Wednesday, January 28, 2015

Getting Started with STYLE

It's Wednesday again! If you haven't taken the personal and organizational styles quiz I posted last week, now might be a good time to check it out.

If you have taken it, I'm sure you were quite impressed by my very scientific, technical terminology. When I came up with these names, I was working with elementary school students, and so the names needed to be non-threatening and kid-friendly. As I began to transfer the information to adults, I found that they appreciated the silliness of the names, perhaps because they made an overwhelming task seem less daunting. And so the names stuck.

These silly names -- I love stuff, I love to be busy, I need to see it, drop and run, cram and jam and I know I put it somewhere -- will continue to pop up every time we discuss styles. The first three (bolded in black) are what I call the personal styles while the second three (bolded in orange) are the organizational styles. Hmmm....color-coding...any guess which personal style is mine?

Personal styles are the way we naturally function -- a part of our personality. Organizational styles are the methods we naturally use -- unchecked, however, they're more likely to lead to chaos than organizational successes. The key to organizational progress lies at the intersection of our personal styles and our organizational styles.

For example, I am an I need to see it/drop and run person. Left to my own devices, I inhabit a world I know I put it somewhere husband). But with the right tools, progress is not only possible, it's easy.
of piles, stacks and visible cues (and yes, I am quite often left to my own devices, much to the chagrin of my

As we embark on this process, there will be some things we cannot control: the size of our living space, the amount of available storage space and the number of hours we have in a day. Sure, we can move, build on and pull all-nighters...but do we really want to?

What we can do is impact those things -- and even maximize them -- by using our styles to our advantage. I don't know about you, but I'm sure I can expand my available storage space just by getting rid of stuff I don't need. (Please don't cringe, I love stuff friends -- I'm not talking about brutal purges).

So let's get started. Your first step is simply to take stock -- what's neat and what's not? Don't judge -- just observe. For example, as I sit here in my living room typing this, I see no less than ten items sitting out that can easily be put away (where they belong, not stashed somewhere just to make the room look better). I also see a bin that needs sorting (we won't discuss how long that's been there) and the dust that I don't need to see, despite my default personal style.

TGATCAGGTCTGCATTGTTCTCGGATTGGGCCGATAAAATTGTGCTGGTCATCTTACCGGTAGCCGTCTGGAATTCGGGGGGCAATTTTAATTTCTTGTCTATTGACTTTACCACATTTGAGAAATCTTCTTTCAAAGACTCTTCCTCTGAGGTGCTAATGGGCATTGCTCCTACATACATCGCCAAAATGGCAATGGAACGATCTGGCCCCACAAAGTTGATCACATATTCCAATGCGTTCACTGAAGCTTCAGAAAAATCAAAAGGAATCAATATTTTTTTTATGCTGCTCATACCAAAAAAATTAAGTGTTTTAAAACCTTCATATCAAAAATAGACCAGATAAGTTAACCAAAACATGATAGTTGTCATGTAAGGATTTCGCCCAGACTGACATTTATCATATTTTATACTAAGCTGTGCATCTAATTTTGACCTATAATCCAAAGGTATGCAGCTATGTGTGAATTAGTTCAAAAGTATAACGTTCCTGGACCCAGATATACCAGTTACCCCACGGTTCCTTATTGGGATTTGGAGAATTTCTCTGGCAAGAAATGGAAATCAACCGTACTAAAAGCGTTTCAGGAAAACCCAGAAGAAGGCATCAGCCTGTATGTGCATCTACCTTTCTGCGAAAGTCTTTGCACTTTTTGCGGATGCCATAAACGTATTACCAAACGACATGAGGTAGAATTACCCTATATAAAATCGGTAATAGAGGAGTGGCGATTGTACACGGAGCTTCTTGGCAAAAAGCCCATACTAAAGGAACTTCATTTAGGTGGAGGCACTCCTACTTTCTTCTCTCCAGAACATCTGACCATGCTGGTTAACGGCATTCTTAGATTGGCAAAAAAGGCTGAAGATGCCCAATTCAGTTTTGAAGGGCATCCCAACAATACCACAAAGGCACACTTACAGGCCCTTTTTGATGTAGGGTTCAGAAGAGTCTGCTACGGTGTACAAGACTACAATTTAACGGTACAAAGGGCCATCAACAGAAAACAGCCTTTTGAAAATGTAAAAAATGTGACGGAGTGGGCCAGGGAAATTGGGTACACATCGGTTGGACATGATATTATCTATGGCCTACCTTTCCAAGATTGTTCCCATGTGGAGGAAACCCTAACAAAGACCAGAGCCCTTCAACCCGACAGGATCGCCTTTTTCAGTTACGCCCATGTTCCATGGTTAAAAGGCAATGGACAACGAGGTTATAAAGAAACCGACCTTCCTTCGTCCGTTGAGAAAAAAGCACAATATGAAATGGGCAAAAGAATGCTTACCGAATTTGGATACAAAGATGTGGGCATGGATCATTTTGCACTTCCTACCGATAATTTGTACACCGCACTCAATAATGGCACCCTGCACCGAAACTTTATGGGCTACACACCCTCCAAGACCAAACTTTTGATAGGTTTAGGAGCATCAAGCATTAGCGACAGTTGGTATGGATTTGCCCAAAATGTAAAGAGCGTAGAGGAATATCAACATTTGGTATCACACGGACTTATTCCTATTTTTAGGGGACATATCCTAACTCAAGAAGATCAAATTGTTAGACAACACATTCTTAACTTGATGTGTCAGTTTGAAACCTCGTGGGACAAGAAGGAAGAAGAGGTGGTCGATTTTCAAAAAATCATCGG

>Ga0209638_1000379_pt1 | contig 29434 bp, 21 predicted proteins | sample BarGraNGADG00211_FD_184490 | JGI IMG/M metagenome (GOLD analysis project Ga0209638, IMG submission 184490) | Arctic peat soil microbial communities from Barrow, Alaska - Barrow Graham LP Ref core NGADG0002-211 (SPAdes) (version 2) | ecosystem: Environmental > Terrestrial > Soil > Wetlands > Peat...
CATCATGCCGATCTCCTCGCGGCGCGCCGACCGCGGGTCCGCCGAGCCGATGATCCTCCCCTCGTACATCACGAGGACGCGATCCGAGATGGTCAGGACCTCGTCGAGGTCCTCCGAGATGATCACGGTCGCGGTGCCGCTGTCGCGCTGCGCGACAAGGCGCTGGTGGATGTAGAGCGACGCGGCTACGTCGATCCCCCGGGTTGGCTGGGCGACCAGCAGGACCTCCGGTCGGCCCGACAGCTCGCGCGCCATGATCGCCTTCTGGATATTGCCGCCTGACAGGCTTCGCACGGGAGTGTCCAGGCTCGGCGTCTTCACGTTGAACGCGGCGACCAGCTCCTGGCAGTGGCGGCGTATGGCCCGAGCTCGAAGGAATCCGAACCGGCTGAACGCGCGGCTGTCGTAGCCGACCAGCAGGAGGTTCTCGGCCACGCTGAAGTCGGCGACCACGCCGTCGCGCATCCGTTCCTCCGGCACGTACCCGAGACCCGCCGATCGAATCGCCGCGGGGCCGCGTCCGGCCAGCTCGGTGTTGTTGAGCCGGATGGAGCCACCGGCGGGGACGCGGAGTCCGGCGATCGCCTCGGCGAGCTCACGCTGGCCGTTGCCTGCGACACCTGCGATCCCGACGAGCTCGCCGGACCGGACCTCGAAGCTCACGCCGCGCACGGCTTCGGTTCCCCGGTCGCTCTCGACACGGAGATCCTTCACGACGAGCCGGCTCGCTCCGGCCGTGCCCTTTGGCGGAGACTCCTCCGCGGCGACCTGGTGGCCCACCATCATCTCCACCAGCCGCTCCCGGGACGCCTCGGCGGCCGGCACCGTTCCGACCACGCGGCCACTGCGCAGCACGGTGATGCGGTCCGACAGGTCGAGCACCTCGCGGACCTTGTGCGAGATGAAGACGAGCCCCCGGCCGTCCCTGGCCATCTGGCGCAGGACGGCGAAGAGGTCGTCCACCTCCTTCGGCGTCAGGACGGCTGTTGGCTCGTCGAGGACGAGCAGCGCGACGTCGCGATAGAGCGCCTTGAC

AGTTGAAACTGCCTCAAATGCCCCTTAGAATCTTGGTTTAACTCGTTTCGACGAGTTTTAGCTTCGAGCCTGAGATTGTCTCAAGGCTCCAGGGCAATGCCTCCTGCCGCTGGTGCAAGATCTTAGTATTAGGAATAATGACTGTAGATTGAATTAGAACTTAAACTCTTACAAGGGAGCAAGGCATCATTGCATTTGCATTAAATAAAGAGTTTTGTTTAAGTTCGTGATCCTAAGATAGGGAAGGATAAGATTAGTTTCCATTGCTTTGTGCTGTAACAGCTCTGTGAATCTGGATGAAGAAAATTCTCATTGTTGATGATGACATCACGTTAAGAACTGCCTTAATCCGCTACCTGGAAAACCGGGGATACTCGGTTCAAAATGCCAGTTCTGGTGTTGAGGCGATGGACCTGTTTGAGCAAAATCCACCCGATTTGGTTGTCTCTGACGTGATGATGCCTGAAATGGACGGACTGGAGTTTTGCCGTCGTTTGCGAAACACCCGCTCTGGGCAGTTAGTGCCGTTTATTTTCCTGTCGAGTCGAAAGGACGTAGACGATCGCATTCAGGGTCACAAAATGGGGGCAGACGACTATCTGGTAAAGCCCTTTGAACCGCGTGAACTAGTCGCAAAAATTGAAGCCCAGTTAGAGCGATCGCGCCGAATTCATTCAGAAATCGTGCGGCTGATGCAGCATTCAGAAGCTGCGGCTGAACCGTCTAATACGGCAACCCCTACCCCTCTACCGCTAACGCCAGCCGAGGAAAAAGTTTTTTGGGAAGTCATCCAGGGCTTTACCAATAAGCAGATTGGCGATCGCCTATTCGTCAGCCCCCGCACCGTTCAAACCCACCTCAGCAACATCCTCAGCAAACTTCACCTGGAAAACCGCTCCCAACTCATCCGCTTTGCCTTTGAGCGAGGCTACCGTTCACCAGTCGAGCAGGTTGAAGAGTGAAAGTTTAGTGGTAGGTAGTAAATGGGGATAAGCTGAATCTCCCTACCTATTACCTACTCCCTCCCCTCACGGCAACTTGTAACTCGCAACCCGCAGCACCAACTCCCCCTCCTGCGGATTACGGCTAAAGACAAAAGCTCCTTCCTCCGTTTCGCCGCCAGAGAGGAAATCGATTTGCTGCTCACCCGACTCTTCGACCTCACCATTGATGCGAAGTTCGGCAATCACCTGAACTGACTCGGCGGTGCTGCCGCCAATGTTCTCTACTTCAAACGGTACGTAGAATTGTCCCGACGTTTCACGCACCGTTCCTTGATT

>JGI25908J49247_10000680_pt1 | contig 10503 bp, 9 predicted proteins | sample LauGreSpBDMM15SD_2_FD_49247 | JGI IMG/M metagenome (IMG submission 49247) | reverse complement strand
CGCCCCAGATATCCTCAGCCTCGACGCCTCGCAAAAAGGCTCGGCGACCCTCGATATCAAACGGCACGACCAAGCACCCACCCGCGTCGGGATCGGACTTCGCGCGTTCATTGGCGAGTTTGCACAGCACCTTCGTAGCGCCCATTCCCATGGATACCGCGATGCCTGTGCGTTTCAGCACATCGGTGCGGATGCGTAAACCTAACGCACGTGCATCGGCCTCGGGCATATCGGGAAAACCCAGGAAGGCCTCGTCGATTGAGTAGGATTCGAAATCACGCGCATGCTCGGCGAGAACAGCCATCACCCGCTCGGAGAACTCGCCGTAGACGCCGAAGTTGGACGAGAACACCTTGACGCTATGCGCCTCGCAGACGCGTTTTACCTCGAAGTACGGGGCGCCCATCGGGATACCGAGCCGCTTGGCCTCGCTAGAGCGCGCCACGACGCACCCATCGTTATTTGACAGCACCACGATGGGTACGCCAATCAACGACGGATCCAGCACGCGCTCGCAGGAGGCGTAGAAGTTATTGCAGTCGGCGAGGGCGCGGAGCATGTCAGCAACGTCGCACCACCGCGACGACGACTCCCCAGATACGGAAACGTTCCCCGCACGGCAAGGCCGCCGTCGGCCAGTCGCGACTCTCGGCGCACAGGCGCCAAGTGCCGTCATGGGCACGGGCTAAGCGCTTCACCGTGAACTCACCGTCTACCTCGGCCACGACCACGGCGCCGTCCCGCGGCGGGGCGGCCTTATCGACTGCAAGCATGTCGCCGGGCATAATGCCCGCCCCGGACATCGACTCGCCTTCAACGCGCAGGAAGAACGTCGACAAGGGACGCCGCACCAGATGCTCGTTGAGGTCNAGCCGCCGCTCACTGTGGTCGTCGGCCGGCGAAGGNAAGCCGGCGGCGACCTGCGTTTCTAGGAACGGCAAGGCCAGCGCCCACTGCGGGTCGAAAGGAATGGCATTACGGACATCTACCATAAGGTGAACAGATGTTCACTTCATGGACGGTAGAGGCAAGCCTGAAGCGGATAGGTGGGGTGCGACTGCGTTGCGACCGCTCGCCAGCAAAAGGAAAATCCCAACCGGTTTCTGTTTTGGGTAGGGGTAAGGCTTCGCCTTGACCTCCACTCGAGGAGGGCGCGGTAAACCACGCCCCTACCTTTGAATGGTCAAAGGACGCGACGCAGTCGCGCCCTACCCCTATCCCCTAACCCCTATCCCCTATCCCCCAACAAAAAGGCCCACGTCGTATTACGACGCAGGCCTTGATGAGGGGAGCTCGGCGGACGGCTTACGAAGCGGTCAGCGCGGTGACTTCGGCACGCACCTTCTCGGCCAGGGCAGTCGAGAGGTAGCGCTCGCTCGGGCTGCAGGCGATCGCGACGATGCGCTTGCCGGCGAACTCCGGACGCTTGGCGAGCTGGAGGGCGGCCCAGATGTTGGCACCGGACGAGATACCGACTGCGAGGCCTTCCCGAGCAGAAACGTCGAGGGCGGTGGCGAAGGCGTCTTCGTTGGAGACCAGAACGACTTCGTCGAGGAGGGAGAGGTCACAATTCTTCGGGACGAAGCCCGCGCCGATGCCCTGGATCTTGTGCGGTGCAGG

Step two: Before you start beating yourself up about what you see, view it all through the lenses of your personal and organizational styles. Does it make sense? My messy bin is a perfect example of the intersection of I need to see it and drop and run. It has potential, but its current condition needs...tweaking. For now, I'm simply making note of that because it won't fit into step three....

Give it five. I can't tackle that bin in five minutes, but I can put away all the wayward items and clear one spot where I know I can make progress in five minutes. If I still have time left after I've put away my wayward items, I'm certain I can find another spot to tackle in the time that remains. If the timer goes off and I'm still motivated, I can keep going until I've reached a logical stopping point. (For all of you overachieving organizers out there, that's before you've torn apart a drawer, a piece of furniture, or, heaven forbid, an entire room). If you feel yourself getting frustrated, stop. The goal here is see progress because progress is a motivator. Exhaustion is not.
the visual clutter in that time. After I assess what's neat and what's not, I'm going to select

Getting organized is a process...and so is staying organized. Both take time and conscientious, consistent effort.

Next week, we'll talk more about the details of the styles, but for now, I'd love to know where you landed. I hope you'll share your styles and successes in the comments section as we take this journey together.

And stop by tomorrow for a short bonus post -- a few ideas for what you can tackle in five to fifteen minutes.

(All of the photos of organizers in today's post are from thecontainerstore,com)

Monday, January 26, 2015

The Weekend Experiment

It's hard to believe that this is the last week of January. Three weeks ago, people were making new year's resolutions, and I was participating in Facebook discussions like this one:
Facebook friend's status: They say that what you do on New Year's Day will be your focus for the year. Yesterday, I was blessed to spend the day writing. How about you? Did you start the year with a special focus?